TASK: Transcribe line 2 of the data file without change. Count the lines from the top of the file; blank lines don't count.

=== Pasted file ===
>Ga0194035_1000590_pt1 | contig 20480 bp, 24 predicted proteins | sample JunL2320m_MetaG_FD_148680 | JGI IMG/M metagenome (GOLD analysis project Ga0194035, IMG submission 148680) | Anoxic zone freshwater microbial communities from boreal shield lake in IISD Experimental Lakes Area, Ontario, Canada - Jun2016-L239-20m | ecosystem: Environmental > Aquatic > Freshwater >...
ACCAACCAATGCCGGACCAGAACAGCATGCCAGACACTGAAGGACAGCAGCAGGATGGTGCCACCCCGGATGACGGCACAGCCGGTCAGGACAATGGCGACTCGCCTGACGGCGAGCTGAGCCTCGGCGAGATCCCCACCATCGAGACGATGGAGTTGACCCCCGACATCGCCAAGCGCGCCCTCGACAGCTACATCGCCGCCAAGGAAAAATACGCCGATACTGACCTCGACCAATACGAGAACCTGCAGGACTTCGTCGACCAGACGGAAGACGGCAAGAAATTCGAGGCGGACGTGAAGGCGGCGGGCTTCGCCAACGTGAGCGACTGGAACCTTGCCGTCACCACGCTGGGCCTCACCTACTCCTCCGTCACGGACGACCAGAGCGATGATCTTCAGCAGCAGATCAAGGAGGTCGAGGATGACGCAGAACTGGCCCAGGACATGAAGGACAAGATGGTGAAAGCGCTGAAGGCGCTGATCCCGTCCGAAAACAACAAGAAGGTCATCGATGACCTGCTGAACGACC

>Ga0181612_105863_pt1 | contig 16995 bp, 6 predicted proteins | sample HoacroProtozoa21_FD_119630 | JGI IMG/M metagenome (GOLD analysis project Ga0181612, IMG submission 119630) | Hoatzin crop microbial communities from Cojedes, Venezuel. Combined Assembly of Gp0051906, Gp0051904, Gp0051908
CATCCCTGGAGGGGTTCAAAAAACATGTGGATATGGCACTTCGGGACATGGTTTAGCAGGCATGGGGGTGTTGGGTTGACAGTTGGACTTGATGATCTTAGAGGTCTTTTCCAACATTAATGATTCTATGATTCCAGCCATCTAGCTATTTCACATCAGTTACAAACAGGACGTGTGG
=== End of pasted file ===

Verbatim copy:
ACCAACCAATGCCGGACCAGAACAGCATGCCAGACACTGAAGGACAGCAGCAGGATGGTGCCACCCCGGATGACGGCACAGCCGGTCAGGACAATGGCGACTCGCCTGACGGCGAGCTGAGCCTCGGCGAGATCCCCACCATCGAGACGATGGAGTTGACCCCCGACATCGCCAAGCGCGCCCTCGACAGCTACATCGCCGCCAAGGAAAAATACGCCGATACTGACCTCGACCAATACGAGAACCTGCAGGACTTCGTCGACCAGACGGAAGACGGCAAGAAATTCGAGGCGGACGTGAAGGCGGCGGGCTTCGCCAACGTGAGCGACTGGAACCTTGCCGTCACCACGCTGGGCCTCACCTACTCCTCCGTCACGGACGACCAGAGCGATGATCTTCAGCAGCAGATCAAGGAGGTCGAGGATGACGCAGAACTGGCCCAGGACATGAAGGACAAGATGGTGAAAGCGCTGAAGGCGCTGATCCCGTCCGAAAACAACAAGAAGGTCATCGATGACCTGCTGAACGACC